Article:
Bright eyes look down from atop a boulder. I smile at the mischief glinting in them. They take it as an invitation and in a flurry of swishing tails and graceful limbs, the monkeys leap from one precariously perched rock to another. Standing where I am at Hampi in Northern Karnataka, it is not hard to imagine that this could be the birthplace of one of their most famous mythical ancestors – Hanuman. For Hampi, the erstwhile capital of the Vijayanagar Empire, is also supposed to be Kishkindha, the land of the monkeys in the Ramayana.
In the epic, Kishkindha is the monkey kingdom ruled by the brothers Vali and Sugriva. Rama reaches here, en route his quest for his abducted wife Sita. He and his brother Lakshmana meet Hanuman who leads them to Sugriva, the ousted king of Kishkindha. Sugriva takes them to a cave where he shows them a set of jewels that Sita threw down from the flying chariot or the Pushpak Vimana Ravana abducted her on. Later on, Rama kills Vali and restores Sugriva to the throne. Rama and Lakshmana then take refuge in Kishkindha while Hanuman flies across to Lanka to search for Sita.
In the minds of the locals here, there is no doubt that Kishkindha and Hampi are one and the same. Hampi is the Kannada derivative of the ancient name Pampa Kshetra, and Pampa the olden name of the River Tungabhadra. The Pampa Sarovar mentioned in the Ramayana is none other than this, they say. How else could you explain a proliferation of sites connected to the Ramayana in the area?
The first site is a cave, near the south bank of the Tungabhadra. Known as ‘Sugriva’s Cave’, this is where the overthrown monkey king hid Sita’s jewels and garments. Sita’s garments are said to have made the streaks and smears on the rocks near the cavern.
To the east of the village, rising proud and tall over all the other hills in the region, is the Matunga Hill. Named after the Sage Matunga who cursed Vali from ever setting foot there, this is also where Sugriva took refuge when his brother drove him out. Nearby is the Malyavanta hill where Rama and Lakshmana took sanctuary while Hanuman scoured Lanka, looking for Sita. The story is also alive at the Raghunatha temple atop the hill where the deity is shown without his bow and arrow, anxiously waiting for any news of his beloved.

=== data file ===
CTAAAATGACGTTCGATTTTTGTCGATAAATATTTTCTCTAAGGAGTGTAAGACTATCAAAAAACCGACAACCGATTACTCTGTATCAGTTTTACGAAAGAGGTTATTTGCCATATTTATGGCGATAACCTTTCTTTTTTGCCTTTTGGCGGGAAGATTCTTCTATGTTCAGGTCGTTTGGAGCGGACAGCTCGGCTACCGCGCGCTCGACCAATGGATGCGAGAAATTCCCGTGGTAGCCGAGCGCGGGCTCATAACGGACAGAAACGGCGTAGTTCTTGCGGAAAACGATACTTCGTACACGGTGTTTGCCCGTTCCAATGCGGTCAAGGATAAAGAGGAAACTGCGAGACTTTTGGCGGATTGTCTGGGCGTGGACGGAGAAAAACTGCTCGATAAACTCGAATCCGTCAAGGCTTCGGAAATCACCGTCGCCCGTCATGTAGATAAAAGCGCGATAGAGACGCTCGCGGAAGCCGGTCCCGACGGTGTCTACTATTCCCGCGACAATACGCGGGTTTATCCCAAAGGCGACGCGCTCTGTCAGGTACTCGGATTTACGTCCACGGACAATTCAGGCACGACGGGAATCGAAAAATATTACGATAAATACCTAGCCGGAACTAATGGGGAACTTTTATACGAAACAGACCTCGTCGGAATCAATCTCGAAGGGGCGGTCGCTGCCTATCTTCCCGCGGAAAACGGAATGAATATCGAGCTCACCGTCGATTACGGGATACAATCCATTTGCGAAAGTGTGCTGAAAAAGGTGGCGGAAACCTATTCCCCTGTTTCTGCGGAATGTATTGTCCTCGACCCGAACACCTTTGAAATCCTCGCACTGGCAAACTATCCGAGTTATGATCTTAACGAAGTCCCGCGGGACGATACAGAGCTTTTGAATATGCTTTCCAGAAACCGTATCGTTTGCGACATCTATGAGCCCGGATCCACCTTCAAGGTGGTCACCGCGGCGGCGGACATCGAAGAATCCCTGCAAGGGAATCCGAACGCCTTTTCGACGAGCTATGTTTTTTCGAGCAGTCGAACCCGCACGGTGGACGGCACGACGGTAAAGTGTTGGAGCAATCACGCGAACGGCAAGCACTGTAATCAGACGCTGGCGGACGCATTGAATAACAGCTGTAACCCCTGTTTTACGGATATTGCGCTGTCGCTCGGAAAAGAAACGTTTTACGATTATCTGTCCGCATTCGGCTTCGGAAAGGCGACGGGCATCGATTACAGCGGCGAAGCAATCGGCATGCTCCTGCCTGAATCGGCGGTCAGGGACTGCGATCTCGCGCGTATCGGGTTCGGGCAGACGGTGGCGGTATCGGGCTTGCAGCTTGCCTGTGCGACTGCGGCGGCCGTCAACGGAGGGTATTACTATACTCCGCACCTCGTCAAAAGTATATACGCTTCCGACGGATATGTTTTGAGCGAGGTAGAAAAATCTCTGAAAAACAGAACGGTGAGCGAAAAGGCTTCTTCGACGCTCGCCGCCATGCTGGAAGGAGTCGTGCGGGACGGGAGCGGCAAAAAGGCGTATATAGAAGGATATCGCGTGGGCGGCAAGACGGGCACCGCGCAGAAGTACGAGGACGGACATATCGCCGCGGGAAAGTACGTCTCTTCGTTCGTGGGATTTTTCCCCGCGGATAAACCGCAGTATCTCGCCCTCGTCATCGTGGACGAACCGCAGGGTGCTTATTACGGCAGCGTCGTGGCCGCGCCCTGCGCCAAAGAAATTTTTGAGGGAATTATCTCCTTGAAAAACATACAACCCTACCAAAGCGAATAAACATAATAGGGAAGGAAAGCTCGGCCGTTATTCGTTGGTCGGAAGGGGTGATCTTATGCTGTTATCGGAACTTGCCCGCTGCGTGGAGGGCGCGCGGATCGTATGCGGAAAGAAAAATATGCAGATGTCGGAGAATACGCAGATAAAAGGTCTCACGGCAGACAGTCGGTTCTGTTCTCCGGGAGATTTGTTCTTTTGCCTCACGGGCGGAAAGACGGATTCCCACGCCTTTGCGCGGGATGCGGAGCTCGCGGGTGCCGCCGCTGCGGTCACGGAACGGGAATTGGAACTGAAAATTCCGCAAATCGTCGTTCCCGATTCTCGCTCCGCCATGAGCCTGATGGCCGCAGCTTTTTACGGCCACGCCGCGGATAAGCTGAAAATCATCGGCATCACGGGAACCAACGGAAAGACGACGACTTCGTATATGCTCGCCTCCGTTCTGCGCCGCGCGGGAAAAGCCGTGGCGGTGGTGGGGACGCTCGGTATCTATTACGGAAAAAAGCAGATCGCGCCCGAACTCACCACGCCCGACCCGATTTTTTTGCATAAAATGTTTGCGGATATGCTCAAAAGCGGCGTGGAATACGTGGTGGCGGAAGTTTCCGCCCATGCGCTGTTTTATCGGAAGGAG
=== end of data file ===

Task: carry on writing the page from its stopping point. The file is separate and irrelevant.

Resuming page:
However, few sites in the region are said to be as hallowed as Anjaneya Hill or Anjaneyagiri. The legend goes that this is where Hanuman was born. Folklore says that the nearby Rishyamukha hills are where he met Rama and Lakshmana for the first time. A short distance away at the Nimbapuram village, lays a mound of ashes. This massive pile is said to be the cremated remains of Vali. Walk down the river to the humble Kodandarama temple, and you will be told that this is where Sugriva was crowned after Rama killed Vali.
In the vicinity of Sugriva’s cave is a pool named Sita Sarovar, after Rama’s wife. Tourist guides also point out the place where Jatayu the eagle fell, wounded after his tussle with Ravana, in his attempt to rescue Sita. No matter which way you turn, there’s a boulder Rama touched, rested upon or passed by.
Today, Hampi is a UNESCO world heritage site that attracts thousands of tourists from across the world. Visitors gape at the fantastically carved monuments that tell the story of an ancient empire. But are the ruins trying to tell us something more? There are etchings of monkeys in various poses on almost every edifice. Could Hampi really have been the kingdom of the monkeys?
Locals insist that there is no need to suspend disbelief while pondering the answer to that one. The confusion is because of the way the word ‘Vanaras’ was interpreted, they say. While it is widely accepted that ‘Vanaras’ meant a tribe of monkeys, the locals say that the actual reference is to those who lived in the ‘Van’ or literally forest dwellers. They claim that the Vanaras were an ancient tribe that held sway over the dense forest that extended over the region in the Treta Yuga when the Ramayana is set. To Rama and Lakshmana, who came from the North, the indigenous tribe with their dark skin and unique gestures could have seemed so different that they could not think of them as human. And so the tribe could have been deemed the status of our species’ closest relative, they say. Yet others argue that the tribe was very much human and that they used the image of the monkey as their main motif.
Could it be that the memories of this tribe remained in the region’s collective unconscious? Is that why the master craftsmen of yore used them liberally to adorn Vijayanagar’s structures?
I look at the monkeys lounging around with a know-it all air, and I wonder.
Shweta Ganesh Kumar is a bestselling author and a freelance travel journalist. Before dedicating her life to writing, she was Communications Officer with Greenpeace India and Correspondent with CNN-IBN. The New Indian Express, One Philippines and Geo (Indian edition) have published many of her travel columns. Her non-fiction pieces have been featured in Chicken Soup for the Indian Spiritual Soul, Chicken Soup for the Indian Soul – On Friendship and also in CBW’s India’s Top 42 Weekend Getaways eBook. Her short fiction has been published in Indian Voices- an anthology, Australian Women Online, Single Solitary Thought, Pothiz, Damazine and the Asia Writes Project. Her first novel Coming Up On The Show… The Travails of a news trainee sold more than 10’000 copies within the first two months of its release in April 2011. She blogs on life as it happens at http://simplyspeaking.blogspot.com/ You can read more about her life and work at www.shwetaganeshkumar.com